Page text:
An engaging if overwritten tale about a Manhattan couple changed by a house in the country.
On a Sunday drive, Coltrane and Francie Hart, a severely mismatched pair (she’s a medicated manic-depressive and lapsed poet; he’s a Type-A stock trader) stumble on their dream house. Francie sees it as a place to resume writing poetry; Colt as a weekend spot for entertaining colleagues. On moving day, Francie realizes she’s forgotten her medication and decides to try life without it. Implausibly, the only result is that her judgment is clearer—and she begins to see Colt for the unfeeling monster he is. When Francie discovers the diary of Marly Musgrove, the mid-19th-century woman of the house, she realizes there’s a cemetery in back filled with Musgrove bodies. The result: Colt insists they be removed, angering a next-door neighbor who’s a relative of the buried family. The neighbor kidnaps Colt and forces him to collect the displaced remains from a junkyard. Colt ends up in the hospital, where morphine-induced dreams about his own judgment day lead him to an extreme and unlikely turn. He helps his dying father get out of prison (after spending the last several years pretending he was dead); drops the charges against the neighbor; and apologizes to Francie. Colt is the novel’s weakest link, and, unfortunately, gets the most attention; by the time he turns over a new leaf, he’s already been portrayed as so emotionally detached that it’s difficult to believe (or care about) his new self. Throughout, the Musgroves’ tragedy-laden family history, including a well-paced revelation about a murder in the family, is skillfully woven into the story, and serves as an interesting backdrop to Francie and Colt’s domestic trials. But Kowalski’s eye for detail and character is so much stronger in the Musgrove passages that one wishes the Harts were nearly as believable and compelling.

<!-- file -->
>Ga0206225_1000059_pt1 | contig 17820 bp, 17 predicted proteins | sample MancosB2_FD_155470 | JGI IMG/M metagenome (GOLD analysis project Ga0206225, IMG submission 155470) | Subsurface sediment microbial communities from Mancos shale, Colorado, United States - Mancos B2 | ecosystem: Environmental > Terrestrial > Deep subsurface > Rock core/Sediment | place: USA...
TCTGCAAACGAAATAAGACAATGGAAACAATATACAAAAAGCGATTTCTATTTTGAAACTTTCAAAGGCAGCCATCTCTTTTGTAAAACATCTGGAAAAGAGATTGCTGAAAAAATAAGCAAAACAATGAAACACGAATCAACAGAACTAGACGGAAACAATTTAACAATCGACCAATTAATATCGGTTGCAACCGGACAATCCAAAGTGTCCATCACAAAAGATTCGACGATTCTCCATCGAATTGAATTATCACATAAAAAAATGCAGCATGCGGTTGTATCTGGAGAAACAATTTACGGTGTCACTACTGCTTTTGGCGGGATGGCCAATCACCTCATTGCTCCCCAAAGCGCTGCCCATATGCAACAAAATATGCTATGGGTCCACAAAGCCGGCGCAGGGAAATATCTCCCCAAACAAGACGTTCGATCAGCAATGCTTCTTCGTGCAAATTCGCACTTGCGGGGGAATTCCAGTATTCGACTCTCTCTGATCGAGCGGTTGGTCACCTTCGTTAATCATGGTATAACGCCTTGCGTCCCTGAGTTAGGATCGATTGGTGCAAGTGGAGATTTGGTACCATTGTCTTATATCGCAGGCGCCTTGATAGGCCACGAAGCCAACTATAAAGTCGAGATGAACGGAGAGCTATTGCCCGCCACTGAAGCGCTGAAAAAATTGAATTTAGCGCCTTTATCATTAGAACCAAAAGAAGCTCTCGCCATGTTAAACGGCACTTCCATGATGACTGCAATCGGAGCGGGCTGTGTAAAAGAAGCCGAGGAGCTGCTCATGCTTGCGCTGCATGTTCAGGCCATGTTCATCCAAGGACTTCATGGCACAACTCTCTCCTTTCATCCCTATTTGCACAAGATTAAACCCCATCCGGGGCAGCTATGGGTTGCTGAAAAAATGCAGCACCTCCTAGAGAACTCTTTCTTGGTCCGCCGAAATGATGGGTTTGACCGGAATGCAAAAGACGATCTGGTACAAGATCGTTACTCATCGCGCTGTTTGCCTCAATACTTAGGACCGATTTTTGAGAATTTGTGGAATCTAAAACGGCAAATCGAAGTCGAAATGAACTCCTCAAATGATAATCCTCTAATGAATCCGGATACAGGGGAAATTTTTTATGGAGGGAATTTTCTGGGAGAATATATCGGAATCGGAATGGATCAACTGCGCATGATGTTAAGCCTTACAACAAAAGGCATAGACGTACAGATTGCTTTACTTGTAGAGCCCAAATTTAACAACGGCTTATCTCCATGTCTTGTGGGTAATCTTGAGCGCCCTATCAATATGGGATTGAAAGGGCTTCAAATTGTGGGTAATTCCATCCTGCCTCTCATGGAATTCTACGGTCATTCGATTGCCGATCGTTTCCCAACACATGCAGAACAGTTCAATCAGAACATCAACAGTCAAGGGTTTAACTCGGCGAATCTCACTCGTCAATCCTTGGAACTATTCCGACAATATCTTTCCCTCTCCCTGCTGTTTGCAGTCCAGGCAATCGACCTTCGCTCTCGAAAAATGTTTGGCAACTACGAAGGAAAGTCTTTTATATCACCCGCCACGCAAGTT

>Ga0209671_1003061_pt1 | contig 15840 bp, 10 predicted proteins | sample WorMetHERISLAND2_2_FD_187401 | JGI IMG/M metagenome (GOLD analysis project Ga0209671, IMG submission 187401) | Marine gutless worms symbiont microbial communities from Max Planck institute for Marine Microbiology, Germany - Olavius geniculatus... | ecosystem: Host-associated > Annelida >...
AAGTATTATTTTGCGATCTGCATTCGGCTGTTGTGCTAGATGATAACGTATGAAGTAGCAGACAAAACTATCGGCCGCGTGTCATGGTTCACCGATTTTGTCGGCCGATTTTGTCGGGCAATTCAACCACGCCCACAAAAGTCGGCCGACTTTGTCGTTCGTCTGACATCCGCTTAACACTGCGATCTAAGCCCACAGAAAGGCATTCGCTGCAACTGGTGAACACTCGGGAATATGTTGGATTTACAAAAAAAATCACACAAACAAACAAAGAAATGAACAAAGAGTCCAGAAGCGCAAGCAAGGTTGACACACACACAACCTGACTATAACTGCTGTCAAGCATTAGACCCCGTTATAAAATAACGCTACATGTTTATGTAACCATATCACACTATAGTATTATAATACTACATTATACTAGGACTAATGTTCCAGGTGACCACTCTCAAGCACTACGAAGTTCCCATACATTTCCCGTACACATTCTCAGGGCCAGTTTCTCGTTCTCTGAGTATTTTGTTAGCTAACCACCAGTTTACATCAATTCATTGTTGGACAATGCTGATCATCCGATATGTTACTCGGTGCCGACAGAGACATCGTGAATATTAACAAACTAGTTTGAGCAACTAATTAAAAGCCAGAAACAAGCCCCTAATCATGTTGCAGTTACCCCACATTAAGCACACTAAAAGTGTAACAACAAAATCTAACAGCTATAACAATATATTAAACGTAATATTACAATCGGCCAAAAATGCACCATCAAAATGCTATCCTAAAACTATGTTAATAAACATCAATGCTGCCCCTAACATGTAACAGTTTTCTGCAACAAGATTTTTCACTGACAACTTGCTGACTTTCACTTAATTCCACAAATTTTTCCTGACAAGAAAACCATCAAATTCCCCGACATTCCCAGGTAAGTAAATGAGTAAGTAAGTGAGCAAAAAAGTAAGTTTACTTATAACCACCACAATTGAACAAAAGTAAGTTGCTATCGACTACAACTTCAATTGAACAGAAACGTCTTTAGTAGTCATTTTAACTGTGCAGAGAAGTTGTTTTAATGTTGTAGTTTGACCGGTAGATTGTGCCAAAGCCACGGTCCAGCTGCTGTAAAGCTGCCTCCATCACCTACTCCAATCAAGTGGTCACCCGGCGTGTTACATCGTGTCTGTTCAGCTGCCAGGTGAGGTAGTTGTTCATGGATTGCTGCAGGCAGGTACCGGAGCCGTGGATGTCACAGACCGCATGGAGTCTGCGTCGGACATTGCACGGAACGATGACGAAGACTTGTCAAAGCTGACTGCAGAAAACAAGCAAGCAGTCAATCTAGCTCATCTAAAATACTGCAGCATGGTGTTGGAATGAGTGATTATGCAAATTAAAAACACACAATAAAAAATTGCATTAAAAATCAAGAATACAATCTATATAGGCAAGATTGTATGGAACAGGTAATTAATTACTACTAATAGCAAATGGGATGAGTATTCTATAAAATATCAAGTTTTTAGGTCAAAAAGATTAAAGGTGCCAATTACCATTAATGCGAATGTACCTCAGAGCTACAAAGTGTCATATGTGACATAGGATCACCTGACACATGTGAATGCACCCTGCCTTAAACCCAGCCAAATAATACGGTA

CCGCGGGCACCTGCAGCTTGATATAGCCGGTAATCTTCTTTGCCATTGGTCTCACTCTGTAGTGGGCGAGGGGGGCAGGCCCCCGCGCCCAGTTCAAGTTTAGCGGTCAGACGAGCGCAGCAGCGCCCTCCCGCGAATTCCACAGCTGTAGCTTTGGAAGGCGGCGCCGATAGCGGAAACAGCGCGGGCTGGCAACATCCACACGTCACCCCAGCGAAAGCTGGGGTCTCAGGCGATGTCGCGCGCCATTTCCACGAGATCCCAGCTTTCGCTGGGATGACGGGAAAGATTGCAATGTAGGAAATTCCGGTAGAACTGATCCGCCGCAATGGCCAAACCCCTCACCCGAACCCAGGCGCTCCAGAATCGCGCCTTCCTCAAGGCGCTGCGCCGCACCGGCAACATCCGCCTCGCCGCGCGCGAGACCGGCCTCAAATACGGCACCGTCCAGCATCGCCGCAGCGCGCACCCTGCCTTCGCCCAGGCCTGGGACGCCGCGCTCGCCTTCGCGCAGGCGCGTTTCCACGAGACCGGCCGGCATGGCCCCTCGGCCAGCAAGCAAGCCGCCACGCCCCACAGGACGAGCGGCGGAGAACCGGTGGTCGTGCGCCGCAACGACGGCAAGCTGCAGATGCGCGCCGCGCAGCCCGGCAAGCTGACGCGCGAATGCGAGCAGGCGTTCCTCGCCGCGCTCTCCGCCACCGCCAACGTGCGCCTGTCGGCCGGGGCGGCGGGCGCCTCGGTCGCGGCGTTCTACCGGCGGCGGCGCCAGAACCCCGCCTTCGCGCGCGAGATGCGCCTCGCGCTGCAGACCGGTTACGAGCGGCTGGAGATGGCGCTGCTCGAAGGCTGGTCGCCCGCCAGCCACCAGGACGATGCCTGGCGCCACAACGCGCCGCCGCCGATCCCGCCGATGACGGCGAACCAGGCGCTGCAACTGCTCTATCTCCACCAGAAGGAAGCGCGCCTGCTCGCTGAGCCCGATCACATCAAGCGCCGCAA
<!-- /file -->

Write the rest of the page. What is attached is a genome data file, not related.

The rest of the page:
An uneven fourth outing by Kowalski (The Adventures of Flash Jackson, 2003, etc.), with a unique and nicely textured historical subplot that’s outweighed by the plodding tone and somewhat convoluted main story.